But everything changed the night magic disappeared. Under the orders of a ruthless king, maji were killed, leaving Zélie without a mother and her people without hope.

Now Zélie has one chance to bring back magic and strike against the monarchy. With the help of a rogue princess, Zélie must outwit and outrun the crown prince, who is hell-bent on eradicating magic for good.

Danger lurks in Orïsha, where snow leoponaires prowl and vengeful spirits wait in the waters. Yet the greatest danger may be Zélie herself as she struggles to control her powers and her growing feelings for an enemy

Adeyemi has written the most exciting young adult fantasy novel in several years. This unputdownable novel takes readers on a truly engaging and harrowing journey. Adeyemi has seeped her novel full of myth and magic and the world comes alive for the reader from the first few pages. The history of the world and the magic system feels thoroughly researched and executed. Following the story of four young people, all of whom have diversified motivations and points of view, readers will embark on the journey of a lifetime to restore magic back to Orisha before it is too late, and their magic vanishes forever. While the narrative is original, excellently paced, and engaging enough on its own, this novel is also Adeyemi’s response to several important social justice issues. Racism, oppression, and prejudice fuel some characters’ motivations and they must wrestle with the ramifications of their hatred. The characters, world building, and complicated points of view make this one of the best fantasy novels written for teens in a long time.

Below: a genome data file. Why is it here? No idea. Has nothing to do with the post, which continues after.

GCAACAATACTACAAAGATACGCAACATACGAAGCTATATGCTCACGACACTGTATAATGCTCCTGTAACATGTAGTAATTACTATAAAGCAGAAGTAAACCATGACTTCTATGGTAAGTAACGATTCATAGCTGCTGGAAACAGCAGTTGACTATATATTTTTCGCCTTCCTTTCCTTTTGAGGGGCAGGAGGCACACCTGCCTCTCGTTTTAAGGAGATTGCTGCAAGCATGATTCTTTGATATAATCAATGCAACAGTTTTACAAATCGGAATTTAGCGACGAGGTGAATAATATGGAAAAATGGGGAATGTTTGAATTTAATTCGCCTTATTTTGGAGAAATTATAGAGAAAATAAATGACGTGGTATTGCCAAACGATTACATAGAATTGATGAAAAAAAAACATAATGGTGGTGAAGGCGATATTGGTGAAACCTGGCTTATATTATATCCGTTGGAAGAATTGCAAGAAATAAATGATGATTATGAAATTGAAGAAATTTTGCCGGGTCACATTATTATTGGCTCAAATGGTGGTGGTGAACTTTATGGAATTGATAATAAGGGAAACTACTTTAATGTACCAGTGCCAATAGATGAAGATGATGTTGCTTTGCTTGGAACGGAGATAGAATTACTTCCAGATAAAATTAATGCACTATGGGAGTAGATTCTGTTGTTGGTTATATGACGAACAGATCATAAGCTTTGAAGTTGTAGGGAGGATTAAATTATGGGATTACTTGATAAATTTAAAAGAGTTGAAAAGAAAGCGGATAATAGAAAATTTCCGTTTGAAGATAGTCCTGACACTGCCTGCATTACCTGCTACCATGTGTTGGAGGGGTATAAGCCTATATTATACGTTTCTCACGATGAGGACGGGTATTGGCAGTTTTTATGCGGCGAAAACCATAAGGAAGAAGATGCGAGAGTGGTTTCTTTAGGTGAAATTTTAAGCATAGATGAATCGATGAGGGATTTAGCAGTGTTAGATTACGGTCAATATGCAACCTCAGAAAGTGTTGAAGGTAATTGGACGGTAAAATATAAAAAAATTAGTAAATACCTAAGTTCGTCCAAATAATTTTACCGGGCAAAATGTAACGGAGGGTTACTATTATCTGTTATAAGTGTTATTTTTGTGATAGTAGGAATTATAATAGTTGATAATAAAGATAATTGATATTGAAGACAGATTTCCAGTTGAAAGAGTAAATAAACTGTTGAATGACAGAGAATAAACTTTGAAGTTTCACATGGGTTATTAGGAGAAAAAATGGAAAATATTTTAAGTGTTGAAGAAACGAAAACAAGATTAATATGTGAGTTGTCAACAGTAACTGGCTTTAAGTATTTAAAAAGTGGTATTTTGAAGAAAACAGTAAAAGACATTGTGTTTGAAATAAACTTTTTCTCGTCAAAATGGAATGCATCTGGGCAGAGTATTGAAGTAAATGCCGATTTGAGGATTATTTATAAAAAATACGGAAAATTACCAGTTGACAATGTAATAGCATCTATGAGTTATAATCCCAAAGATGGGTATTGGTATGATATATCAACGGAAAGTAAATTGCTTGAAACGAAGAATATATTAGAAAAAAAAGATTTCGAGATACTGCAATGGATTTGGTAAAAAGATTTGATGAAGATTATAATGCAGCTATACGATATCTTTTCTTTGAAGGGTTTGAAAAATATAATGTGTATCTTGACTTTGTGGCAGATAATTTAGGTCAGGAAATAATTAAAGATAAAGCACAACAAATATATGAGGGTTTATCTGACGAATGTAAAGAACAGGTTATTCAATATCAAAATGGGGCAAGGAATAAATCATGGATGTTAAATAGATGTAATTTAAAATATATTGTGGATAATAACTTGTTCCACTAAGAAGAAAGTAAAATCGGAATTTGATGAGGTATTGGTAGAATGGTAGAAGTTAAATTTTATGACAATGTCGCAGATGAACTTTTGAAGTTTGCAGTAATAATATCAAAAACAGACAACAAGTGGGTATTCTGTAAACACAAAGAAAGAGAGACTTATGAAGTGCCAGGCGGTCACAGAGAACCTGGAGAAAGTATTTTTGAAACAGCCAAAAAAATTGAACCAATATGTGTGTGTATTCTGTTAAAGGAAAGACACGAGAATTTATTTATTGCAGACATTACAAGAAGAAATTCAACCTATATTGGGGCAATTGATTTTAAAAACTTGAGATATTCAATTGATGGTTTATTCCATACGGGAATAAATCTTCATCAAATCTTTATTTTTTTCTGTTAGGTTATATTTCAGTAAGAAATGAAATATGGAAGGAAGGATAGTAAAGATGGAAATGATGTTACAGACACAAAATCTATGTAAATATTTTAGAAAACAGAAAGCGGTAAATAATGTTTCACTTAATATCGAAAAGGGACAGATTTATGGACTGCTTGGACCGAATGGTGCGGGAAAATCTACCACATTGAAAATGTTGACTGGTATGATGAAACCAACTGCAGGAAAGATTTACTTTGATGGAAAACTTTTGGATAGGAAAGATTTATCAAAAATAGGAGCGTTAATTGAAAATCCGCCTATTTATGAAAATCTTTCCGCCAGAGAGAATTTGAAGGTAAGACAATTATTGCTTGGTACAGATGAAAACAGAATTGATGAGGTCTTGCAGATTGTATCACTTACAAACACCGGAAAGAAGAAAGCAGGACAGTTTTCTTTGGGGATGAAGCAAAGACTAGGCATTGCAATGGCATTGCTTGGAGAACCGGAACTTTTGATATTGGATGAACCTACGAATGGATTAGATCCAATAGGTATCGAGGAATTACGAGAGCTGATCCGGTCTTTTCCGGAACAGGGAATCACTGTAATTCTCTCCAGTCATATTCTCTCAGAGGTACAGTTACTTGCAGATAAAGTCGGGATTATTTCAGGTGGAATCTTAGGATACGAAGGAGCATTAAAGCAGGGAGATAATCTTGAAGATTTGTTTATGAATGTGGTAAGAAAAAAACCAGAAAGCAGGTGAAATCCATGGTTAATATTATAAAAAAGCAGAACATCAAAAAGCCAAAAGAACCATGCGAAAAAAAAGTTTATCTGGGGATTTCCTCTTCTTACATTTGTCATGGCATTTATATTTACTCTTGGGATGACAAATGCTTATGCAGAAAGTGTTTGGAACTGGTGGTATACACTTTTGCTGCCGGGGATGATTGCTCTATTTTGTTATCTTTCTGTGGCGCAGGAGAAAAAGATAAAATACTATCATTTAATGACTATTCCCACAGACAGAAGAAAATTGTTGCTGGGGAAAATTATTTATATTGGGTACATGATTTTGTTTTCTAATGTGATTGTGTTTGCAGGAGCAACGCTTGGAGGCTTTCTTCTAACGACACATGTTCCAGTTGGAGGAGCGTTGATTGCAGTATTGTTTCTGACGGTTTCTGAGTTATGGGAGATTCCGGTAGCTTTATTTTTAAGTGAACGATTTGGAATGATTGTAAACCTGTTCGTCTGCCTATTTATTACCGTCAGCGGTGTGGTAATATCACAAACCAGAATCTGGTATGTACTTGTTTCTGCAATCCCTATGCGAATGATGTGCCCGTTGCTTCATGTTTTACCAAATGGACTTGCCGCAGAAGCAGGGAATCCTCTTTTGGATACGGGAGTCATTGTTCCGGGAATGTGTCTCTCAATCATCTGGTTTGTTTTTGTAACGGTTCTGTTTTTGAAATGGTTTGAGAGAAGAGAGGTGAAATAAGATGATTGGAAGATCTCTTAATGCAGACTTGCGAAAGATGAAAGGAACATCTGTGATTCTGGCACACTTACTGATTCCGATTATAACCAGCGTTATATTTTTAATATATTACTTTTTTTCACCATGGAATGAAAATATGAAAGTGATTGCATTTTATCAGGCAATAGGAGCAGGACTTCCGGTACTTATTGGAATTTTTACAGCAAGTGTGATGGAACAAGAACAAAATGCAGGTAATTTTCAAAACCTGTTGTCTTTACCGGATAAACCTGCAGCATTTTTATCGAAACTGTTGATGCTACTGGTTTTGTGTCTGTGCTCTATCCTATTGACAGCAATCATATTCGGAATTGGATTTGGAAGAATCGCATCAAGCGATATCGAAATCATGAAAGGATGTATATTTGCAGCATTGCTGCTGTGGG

Who would you recommend this book to?

Fans of Black Panther, readers who love myth, romance, action, complex magic systems, and characters who have complicated and diversified points of view.

Read A-Likes:
Dread Nation by Justina Ireland
Akata Witch by Nnedi Okorafor
The Hate U Give by Angie Thomas

The Winner: Children of Blood and Bone by Tomi Adeyemi

Children of Blood and Bone won this round for me because the world building was so carefully and exquisitely done. The characters were realistic and complicated in their own ways. The social issues took center stage without feeling too “preachy” and this book was a joy to read. I was impressed by the time the author took to really build this world and the people who inhabit it. 

A lover of literature, Beth VanCurine has a BS in English Education from Olivet Nazarene University, a MSLIS from the University of Illinois, and an MA aim English Literature from Northwestern University. Beth works as a researcher remotely and has recently started working at the Baraboo Public Library. She enjoys reading, traveling, and analyzing movies. 

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2 thoughts on “Round I, Bracket XV: The Brilliant Death vs. Children of Blood and Bone

  1. Pingback: 2019 Tournament of Books | So like YA know…

  2. Pingback: Round I, Bracket XIV: Undead Girl Gang vs. The Cruel Prince | So like YA know…